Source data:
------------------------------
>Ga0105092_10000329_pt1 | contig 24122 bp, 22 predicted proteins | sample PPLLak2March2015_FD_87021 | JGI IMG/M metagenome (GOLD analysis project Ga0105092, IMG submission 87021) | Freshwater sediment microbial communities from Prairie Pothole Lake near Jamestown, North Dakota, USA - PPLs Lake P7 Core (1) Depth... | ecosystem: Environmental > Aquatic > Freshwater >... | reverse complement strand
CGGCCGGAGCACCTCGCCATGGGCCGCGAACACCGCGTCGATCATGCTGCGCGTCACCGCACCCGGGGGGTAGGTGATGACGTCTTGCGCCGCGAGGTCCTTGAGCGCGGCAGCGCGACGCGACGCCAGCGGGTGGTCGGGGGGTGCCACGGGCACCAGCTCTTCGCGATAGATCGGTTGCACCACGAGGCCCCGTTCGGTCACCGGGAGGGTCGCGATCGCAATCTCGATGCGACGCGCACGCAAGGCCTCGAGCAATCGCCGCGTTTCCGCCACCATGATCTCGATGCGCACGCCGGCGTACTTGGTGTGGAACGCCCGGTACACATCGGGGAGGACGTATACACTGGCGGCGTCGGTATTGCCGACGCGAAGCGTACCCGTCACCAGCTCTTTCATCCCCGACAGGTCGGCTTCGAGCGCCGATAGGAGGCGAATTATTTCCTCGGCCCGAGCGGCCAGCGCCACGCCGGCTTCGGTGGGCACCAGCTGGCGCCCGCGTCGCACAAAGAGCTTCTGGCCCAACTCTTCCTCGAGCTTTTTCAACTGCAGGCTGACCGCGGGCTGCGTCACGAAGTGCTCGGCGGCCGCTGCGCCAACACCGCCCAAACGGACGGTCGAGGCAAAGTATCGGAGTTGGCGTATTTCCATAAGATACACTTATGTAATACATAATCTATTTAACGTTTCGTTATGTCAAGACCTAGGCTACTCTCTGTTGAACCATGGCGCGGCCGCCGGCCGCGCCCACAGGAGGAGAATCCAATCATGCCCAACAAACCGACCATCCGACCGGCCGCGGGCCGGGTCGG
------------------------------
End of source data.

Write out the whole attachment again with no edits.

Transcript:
>Ga0105092_10000329_pt1 | contig 24122 bp, 22 predicted proteins | sample PPLLak2March2015_FD_87021 | JGI IMG/M metagenome (GOLD analysis project Ga0105092, IMG submission 87021) | Freshwater sediment microbial communities from Prairie Pothole Lake near Jamestown, North Dakota, USA - PPLs Lake P7 Core (1) Depth... | ecosystem: Environmental > Aquatic > Freshwater >... | reverse complement strand
CGGCCGGAGCACCTCGCCATGGGCCGCGAACACCGCGTCGATCATGCTGCGCGTCACCGCACCCGGGGGGTAGGTGATGACGTCTTGCGCCGCGAGGTCCTTGAGCGCGGCAGCGCGACGCGACGCCAGCGGGTGGTCGGGGGGTGCCACGGGCACCAGCTCTTCGCGATAGATCGGTTGCACCACGAGGCCCCGTTCGGTCACCGGGAGGGTCGCGATCGCAATCTCGATGCGACGCGCACGCAAGGCCTCGAGCAATCGCCGCGTTTCCGCCACCATGATCTCGATGCGCACGCCGGCGTACTTGGTGTGGAACGCCCGGTACACATCGGGGAGGACGTATACACTGGCGGCGTCGGTATTGCCGACGCGAAGCGTACCCGTCACCAGCTCTTTCATCCCCGACAGGTCGGCTTCGAGCGCCGATAGGAGGCGAATTATTTCCTCGGCCCGAGCGGCCAGCGCCACGCCGGCTTCGGTGGGCACCAGCTGGCGCCCGCGTCGCACAAAGAGCTTCTGGCCCAACTCTTCCTCGAGCTTTTTCAACTGCAGGCTGACCGCGGGCTGCGTCACGAAGTGCTCGGCGGCCGCTGCGCCAACACCGCCCAAACGGACGGTCGAGGCAAAGTATCGGAGTTGGCGTATTTCCATAAGATACACTTATGTAATACATAATCTATTTAACGTTTCGTTATGTCAAGACCTAGGCTACTCTCTGTTGAACCATGGCGCGGCCGCCGGCCGCGCCCACAGGAGGAGAATCCAATCATGCCCAACAAACCGACCATCCGACCGGCCGCGGGCCGGGTCGG